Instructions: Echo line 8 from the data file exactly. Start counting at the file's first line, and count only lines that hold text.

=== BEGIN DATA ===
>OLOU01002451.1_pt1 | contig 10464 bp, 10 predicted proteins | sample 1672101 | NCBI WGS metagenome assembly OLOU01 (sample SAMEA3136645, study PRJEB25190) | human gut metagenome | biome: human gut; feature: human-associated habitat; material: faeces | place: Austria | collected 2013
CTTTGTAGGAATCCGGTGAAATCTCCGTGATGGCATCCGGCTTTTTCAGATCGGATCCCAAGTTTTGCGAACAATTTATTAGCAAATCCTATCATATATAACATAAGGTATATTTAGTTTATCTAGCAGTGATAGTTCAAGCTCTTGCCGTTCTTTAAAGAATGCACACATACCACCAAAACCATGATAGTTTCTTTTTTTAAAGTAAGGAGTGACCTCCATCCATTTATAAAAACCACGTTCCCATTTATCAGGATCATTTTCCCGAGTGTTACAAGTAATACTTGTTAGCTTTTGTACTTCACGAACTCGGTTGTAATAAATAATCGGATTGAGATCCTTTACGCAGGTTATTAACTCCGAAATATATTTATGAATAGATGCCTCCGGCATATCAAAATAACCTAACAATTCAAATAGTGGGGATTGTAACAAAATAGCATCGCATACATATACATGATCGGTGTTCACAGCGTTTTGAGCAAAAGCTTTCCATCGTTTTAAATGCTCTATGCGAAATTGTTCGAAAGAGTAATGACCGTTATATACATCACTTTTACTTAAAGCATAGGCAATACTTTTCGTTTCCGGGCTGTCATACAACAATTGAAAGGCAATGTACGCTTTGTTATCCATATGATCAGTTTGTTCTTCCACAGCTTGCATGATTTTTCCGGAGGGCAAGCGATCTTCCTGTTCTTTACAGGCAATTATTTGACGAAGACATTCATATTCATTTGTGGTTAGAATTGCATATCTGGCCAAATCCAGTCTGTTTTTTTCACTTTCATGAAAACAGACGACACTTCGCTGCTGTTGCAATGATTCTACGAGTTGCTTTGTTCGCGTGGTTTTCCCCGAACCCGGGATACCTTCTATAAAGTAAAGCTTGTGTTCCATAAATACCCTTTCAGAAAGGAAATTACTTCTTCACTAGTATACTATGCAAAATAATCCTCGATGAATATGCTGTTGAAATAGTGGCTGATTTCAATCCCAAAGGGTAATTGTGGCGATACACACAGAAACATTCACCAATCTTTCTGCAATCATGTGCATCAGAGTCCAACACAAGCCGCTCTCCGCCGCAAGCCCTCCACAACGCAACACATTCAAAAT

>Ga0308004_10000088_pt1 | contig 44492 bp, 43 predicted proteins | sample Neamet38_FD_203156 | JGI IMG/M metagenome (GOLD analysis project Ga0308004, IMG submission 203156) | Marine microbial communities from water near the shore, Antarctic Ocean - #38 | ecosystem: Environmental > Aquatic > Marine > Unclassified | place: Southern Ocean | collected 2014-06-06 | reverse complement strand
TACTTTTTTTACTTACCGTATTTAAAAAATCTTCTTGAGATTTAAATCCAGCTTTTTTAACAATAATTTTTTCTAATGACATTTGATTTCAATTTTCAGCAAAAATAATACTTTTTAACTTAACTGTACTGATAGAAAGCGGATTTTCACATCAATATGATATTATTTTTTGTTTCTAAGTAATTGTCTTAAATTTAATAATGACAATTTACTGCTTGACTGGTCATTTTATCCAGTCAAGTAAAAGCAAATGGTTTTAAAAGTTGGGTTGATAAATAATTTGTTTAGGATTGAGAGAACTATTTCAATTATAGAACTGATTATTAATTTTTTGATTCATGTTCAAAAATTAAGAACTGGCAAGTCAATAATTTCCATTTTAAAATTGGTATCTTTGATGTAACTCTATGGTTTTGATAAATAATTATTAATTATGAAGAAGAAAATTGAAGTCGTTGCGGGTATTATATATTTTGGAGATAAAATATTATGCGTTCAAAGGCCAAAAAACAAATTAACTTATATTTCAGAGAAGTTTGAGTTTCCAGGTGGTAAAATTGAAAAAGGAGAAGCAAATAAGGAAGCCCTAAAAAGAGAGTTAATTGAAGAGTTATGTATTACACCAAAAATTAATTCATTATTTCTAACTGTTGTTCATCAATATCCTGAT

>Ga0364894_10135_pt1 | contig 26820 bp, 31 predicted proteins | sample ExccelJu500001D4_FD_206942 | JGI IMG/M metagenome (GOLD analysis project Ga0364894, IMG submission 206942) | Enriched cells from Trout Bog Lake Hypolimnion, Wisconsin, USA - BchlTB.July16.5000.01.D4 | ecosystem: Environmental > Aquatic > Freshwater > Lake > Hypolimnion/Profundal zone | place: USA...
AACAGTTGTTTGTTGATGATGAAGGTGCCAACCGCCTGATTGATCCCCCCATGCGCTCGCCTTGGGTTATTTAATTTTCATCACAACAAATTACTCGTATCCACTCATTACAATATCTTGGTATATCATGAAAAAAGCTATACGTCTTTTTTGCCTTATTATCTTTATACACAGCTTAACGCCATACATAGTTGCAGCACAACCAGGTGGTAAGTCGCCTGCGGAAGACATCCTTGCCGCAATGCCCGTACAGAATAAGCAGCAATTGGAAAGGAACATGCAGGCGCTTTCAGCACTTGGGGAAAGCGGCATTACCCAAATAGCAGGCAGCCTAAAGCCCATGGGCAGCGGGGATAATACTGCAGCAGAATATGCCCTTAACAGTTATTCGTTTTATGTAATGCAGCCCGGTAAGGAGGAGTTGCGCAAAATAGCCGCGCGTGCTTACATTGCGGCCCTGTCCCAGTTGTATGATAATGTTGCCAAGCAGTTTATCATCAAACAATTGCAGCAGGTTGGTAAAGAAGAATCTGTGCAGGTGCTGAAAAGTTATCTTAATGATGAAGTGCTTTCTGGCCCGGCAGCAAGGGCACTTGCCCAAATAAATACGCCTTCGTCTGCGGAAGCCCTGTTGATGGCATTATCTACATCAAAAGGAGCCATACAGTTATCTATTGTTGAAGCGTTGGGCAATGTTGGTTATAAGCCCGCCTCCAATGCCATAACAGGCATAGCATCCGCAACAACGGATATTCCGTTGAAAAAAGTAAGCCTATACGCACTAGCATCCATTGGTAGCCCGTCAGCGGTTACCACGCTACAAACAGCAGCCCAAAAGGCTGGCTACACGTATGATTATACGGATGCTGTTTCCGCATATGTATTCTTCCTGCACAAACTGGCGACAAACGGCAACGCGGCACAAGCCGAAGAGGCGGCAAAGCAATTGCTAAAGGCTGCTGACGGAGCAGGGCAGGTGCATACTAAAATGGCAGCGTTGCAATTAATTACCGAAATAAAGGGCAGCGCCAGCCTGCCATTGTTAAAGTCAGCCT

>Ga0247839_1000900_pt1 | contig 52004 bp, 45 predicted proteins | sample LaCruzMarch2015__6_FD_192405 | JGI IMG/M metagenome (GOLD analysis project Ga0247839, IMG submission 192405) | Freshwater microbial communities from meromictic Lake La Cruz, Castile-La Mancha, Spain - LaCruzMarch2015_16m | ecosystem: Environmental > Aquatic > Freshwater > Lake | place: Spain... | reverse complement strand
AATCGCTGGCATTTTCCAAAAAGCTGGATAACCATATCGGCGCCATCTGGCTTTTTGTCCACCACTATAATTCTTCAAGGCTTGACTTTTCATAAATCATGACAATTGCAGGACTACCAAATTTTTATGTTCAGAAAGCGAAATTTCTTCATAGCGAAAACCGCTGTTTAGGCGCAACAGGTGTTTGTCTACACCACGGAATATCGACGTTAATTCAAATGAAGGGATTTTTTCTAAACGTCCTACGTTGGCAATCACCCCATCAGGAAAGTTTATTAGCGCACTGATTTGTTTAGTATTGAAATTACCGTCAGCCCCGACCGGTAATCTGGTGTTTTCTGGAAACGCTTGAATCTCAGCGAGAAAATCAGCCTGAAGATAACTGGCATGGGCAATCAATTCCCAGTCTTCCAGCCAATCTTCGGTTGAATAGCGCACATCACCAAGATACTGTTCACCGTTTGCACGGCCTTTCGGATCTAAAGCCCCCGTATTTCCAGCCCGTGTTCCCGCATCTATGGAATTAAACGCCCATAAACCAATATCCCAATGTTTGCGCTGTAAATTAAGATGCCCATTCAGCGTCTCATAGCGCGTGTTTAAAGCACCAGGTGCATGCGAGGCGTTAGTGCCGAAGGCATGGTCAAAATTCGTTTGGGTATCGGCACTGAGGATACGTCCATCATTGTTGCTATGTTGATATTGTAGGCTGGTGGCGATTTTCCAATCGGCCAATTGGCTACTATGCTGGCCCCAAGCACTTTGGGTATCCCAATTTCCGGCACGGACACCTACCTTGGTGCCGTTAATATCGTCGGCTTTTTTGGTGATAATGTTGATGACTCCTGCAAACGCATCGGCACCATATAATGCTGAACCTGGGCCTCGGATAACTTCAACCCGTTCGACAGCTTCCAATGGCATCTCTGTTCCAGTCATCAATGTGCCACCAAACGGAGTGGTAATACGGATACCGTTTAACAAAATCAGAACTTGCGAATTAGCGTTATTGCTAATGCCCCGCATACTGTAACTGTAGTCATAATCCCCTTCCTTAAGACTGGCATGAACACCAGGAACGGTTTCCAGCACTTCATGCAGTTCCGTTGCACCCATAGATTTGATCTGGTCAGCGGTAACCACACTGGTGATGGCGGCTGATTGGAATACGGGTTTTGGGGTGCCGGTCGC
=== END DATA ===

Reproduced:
AATCGCTGGCATTTTCCAAAAAGCTGGATAACCATATCGGCGCCATCTGGCTTTTTGTCCACCACTATAATTCTTCAAGGCTTGACTTTTCATAAATCATGACAATTGCAGGACTACCAAATTTTTATGTTCAGAAAGCGAAATTTCTTCATAGCGAAAACCGCTGTTTAGGCGCAACAGGTGTTTGTCTACACCACGGAATATCGACGTTAATTCAAATGAAGGGATTTTTTCTAAACGTCCTACGTTGGCAATCACCCCATCAGGAAAGTTTATTAGCGCACTGATTTGTTTAGTATTGAAATTACCGTCAGCCCCGACCGGTAATCTGGTGTTTTCTGGAAACGCTTGAATCTCAGCGAGAAAATCAGCCTGAAGATAACTGGCATGGGCAATCAATTCCCAGTCTTCCAGCCAATCTTCGGTTGAATAGCGCACATCACCAAGATACTGTTCACCGTTTGCACGGCCTTTCGGATCTAAAGCCCCCGTATTTCCAGCCCGTGTTCCCGCATCTATGGAATTAAACGCCCATAAACCAATATCCCAATGTTTGCGCTGTAAATTAAGATGCCCATTCAGCGTCTCATAGCGCGTGTTTAAAGCACCAGGTGCATGCGAGGCGTTAGTGCCGAAGGCATGGTCAAAATTCGTTTGGGTATCGGCACTGAGGATACGTCCATCATTGTTGCTATGTTGATATTGTAGGCTGGTGGCGATTTTCCAATCGGCCAATTGGCTACTATGCTGGCCCCAAGCACTTTGGGTATCCCAATTTCCGGCACGGACACCTACCTTGGTGCCGTTAATATCGTCGGCTTTTTTGGTGATAATGTTGATGACTCCTGCAAACGCATCGGCACCATATAATGCTGAACCTGGGCCTCGGATAACTTCAACCCGTTCGACAGCTTCCAATGGCATCTCTGTTCCAGTCATCAATGTGCCACCAAACGGAGTGGTAATACGGATACCGTTTAACAAAATCAGAACTTGCGAATTAGCGTTATTGCTAATGCCCCGCATACTGTAACTGTAGTCATAATCCCCTTCCTTAAGACTGGCATGAACACCAGGAACGGTTTCCAGCACTTCATGCAGTTCCGTTGCACCCATAGATTTGATCTGGTCAGCGGTAACCACACTGGTGATGGCGGCTGATTGGAATACGGGTTTTGGGGTGCCGGTCGC